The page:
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Trump’s base of Republicans is less united in support, however, with 74 percent approving of his job performance, a record low in Post-ABC polls. That is not far from his previous low of 78 percent, most recently reached in April, and eight points lower than September’s figure among Republicans. Still, a 64 percent majority of Republicans “strongly approve” of the president, which is similar to 66 percent who said the same in September and higher than at some points in 2017.

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The stability of Trump’s overall job approval rating suggests that although Americans may have become more supportive of impeachment, the intensifying House investigation and revelations about his actions involving Ukraine have led few Americans to change their opinions about his presidential performance. Trump continues to be rewarded with particularly strong support among those who have most emphatically supported him throughout his political career, including white men without college education and white evangelical Christians.

About two-thirds of Americans say Trump has acted in a way that is “unpresidential,” including 58 percent who say this is “damaging to the presidency overall.” Yet both figures are little different than during his first year in office, an indication that widespread frustrations have not worsened.

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Overall, 9 percent of Americans both disapprove of Trump and oppose impeachment and removing him from office. A smaller 2 percent approve of Trump and say he should be impeached and removed from office.

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House Speaker Nancy Pelosi (D-Calif.), who has led House Democrats to this point in the impeachment process, has an identical approval rating as Trump, at 38 percent positive. Her disapproval rating is 48 percent, 10 percentage points lower than Trump’s, and a sizable 14 percent offer no opinion.

Republicans have expressed strong objections to the decision by House Democrats to hold closed hearings during the initial phase of the impeachment inquiry and for weeks have demanded public hearings. But they voted against the measure Thursday, arguing that the rules proposed by Democrats do not give the president or Republicans adequate powers or protections in how the testimony will be conducted.

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Democrats have said those hearings amount to the equivalent to grand jury proceedings, which are always behind closed doors. Asked about those initial hearings, 65 percent of Americans say the initial hearings should be held in public, with 33 percent saying closed-door testimony is acceptable.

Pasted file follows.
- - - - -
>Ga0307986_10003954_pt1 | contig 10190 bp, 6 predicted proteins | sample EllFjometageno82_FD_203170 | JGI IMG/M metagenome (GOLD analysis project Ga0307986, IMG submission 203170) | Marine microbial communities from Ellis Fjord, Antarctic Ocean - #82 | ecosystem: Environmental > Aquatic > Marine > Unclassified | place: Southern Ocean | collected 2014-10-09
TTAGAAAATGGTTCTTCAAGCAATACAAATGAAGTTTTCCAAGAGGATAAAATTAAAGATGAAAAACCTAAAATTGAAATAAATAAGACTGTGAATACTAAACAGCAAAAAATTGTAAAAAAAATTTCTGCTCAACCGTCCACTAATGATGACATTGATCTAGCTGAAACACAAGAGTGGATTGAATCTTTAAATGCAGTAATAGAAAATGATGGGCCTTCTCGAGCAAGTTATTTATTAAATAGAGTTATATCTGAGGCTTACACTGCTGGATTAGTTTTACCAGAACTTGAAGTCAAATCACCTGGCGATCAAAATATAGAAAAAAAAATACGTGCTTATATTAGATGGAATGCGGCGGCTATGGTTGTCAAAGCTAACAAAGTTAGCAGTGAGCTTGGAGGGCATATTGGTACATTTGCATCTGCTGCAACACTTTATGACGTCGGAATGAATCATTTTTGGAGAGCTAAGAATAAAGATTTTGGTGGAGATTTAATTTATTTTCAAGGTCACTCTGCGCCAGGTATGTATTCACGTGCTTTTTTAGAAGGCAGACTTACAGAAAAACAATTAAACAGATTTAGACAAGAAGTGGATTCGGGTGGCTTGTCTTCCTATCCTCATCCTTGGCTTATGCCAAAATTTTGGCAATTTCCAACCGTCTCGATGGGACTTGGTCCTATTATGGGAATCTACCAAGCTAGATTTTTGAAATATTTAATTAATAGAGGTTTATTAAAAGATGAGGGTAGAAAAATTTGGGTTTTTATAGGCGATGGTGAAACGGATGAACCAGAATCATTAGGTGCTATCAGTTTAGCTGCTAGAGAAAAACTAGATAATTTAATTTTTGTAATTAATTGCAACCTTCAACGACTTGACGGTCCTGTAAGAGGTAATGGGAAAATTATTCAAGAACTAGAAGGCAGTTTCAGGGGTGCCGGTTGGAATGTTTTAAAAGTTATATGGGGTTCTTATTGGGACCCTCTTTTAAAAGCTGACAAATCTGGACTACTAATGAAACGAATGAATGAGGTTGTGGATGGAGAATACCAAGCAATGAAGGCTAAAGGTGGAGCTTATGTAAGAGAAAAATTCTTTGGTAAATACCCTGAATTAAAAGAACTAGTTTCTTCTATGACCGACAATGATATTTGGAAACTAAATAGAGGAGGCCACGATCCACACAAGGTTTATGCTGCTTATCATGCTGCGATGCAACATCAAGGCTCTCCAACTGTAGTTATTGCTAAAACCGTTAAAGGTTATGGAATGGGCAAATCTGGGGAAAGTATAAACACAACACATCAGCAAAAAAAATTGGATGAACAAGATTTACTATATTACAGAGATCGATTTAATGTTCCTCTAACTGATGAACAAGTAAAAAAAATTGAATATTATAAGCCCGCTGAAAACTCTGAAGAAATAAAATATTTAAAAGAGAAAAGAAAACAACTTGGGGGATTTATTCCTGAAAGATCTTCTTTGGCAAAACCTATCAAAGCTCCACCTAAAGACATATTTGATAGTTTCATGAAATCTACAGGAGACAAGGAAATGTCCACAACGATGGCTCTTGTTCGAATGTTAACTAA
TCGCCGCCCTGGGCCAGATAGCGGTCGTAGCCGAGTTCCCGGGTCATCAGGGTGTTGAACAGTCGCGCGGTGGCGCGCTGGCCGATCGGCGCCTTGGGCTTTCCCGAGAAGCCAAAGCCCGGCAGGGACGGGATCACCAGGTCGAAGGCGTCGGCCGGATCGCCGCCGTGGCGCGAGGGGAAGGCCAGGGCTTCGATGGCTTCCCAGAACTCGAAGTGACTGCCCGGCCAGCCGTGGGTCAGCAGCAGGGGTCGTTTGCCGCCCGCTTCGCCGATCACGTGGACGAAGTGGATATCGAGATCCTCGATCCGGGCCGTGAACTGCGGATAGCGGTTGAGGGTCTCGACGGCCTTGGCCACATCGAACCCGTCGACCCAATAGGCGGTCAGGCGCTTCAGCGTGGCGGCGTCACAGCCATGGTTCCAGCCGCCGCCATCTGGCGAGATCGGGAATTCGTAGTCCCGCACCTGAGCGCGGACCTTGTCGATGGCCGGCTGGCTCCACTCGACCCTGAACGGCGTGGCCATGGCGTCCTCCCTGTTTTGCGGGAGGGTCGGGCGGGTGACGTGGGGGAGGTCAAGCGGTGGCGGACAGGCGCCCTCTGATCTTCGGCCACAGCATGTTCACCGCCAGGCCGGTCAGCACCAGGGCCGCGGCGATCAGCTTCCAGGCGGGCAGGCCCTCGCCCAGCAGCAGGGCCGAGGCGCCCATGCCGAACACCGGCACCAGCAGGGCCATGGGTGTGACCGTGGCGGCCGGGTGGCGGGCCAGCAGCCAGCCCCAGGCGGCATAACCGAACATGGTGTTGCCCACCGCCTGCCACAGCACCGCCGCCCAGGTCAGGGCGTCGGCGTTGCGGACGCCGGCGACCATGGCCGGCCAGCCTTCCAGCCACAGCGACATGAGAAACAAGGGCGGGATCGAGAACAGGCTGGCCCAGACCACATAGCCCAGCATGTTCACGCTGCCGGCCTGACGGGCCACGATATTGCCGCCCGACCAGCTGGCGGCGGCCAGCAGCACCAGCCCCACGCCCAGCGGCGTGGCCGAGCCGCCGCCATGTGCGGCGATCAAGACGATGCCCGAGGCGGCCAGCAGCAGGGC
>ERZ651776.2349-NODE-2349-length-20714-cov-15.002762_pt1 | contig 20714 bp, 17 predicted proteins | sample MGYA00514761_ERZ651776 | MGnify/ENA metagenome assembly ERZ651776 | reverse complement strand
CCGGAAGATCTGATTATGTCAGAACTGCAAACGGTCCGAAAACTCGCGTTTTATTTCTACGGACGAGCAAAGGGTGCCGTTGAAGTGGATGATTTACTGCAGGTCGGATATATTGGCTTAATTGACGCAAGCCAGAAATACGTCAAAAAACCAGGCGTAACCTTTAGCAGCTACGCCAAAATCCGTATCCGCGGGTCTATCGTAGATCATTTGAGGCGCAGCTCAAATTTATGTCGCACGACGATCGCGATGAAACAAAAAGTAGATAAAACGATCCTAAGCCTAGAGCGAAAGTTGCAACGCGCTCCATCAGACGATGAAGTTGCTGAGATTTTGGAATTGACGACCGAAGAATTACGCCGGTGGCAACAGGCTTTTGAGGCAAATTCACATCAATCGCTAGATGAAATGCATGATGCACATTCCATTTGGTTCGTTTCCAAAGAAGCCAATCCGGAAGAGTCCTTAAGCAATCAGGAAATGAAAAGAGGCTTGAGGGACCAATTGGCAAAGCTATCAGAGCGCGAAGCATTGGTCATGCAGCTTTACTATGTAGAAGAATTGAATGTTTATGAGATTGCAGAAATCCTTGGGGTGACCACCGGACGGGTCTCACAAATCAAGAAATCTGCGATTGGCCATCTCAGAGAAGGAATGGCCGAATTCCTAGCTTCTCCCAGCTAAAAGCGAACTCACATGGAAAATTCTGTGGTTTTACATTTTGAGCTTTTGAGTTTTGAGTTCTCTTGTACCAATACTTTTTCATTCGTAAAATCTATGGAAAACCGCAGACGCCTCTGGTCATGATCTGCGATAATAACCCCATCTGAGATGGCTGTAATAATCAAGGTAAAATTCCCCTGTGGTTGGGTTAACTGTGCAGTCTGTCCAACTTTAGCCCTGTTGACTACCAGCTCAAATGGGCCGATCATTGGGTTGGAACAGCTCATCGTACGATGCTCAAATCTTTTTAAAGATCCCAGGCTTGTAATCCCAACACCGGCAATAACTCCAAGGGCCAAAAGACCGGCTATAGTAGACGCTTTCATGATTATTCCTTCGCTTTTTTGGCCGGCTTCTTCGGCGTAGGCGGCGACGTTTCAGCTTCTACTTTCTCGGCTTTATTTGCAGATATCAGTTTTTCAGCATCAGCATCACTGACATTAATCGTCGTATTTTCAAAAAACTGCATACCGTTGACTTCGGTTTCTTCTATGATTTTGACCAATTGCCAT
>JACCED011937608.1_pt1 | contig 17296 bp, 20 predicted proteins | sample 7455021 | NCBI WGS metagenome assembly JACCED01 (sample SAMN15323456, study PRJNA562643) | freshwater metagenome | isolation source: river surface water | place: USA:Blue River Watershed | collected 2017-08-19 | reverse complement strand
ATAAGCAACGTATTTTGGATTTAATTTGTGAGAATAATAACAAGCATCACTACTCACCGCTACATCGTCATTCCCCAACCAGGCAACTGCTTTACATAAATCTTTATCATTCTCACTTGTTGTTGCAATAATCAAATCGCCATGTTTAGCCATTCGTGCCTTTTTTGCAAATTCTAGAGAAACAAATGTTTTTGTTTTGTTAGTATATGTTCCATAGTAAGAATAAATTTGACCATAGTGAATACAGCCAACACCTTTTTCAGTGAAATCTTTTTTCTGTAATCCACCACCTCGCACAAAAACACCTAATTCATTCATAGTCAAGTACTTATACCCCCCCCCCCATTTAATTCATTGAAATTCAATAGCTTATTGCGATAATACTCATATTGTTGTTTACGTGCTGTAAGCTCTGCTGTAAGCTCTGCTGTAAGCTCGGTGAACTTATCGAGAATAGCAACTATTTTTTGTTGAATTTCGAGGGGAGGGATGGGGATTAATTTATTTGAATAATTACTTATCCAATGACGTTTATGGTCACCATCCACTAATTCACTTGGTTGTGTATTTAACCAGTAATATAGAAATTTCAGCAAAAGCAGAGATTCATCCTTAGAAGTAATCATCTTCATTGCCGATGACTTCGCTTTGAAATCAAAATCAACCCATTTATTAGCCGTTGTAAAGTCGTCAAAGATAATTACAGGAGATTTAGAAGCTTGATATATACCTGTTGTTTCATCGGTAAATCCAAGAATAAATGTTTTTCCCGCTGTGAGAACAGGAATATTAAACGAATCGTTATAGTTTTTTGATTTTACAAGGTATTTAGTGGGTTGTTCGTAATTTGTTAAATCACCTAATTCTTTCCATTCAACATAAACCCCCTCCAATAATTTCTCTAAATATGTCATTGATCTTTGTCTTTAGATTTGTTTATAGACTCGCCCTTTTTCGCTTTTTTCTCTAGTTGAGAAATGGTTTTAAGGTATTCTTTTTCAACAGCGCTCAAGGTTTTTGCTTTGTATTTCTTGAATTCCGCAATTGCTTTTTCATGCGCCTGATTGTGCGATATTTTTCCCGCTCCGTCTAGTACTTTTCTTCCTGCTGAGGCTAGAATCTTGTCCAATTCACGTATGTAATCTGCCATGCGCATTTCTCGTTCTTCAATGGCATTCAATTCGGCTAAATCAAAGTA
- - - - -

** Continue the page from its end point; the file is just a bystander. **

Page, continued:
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Neither the president nor House Democrats draw majority support for the way they have handled things so far, although Democrats fare slightly better. Just over 4 in 10, or 43 percent, approve of the way House Democrats have proceeded to date, with 50 percent disapproving. An even smaller percentage (34 percent) say they approve of how the president has responded to the impeachment inquiry, with 58 percent disapproving.

Pelosi had long said that, to be successful, impeachment should be a bipartisan effort, but partisan perceptions have shaped all aspects of the proceedings so far and are likely to for the foreseeable future, as the poll indicates. Americans see both sides as more motivated by political considerations than by constitutional prerogatives.

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Currently, 51 percent of Americans say the Democrats are investigating Trump because they are mainly interested in hurting him politically, while 43 percent say they are mainly interested in upholding the Constitution.

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Slightly more Americans (55 percent) say Republicans are more motivated by their desire to help Trump politically, while 36 percent said GOP lawmakers are mainly interested in upholding the Constitution.

Support for impeachment splits along gender as well as partisan lines, with a 14-point gap between men and women. Among women, 56 percent support impeachment and removal of the president. Among men, support for that stands at 42 percent.

Among age groups, the lowest level of support (at 37 percent) is among those ages 40 to 49. Younger adults are most favorable toward impeachment and removal, with 58 percent of 18- to 29-year-olds saying they support that course.

The poll also highlights different attitudes based on race and education. A smaller 39 percent of whites support impeachment and removal, compared with 66 percent of nonwhites, including 76 percent of African Americans.

Among white college graduates, 39 percent of men support impeachment, while 59 percent of women favor it. Among whites without college degrees, less than a quarter, or 24 percent of men and 41 percent of women, say they support impeachment.

The Post-ABC poll was conducted by telephone from Oct. 27-30 among a random national sample of 1,003 adults, 65 percent of whom were reached on cellphones and 35 percent on landlines. The margin of sampling error is plus or minus 3.5 percentage points.

Scott Clement contributed to this report.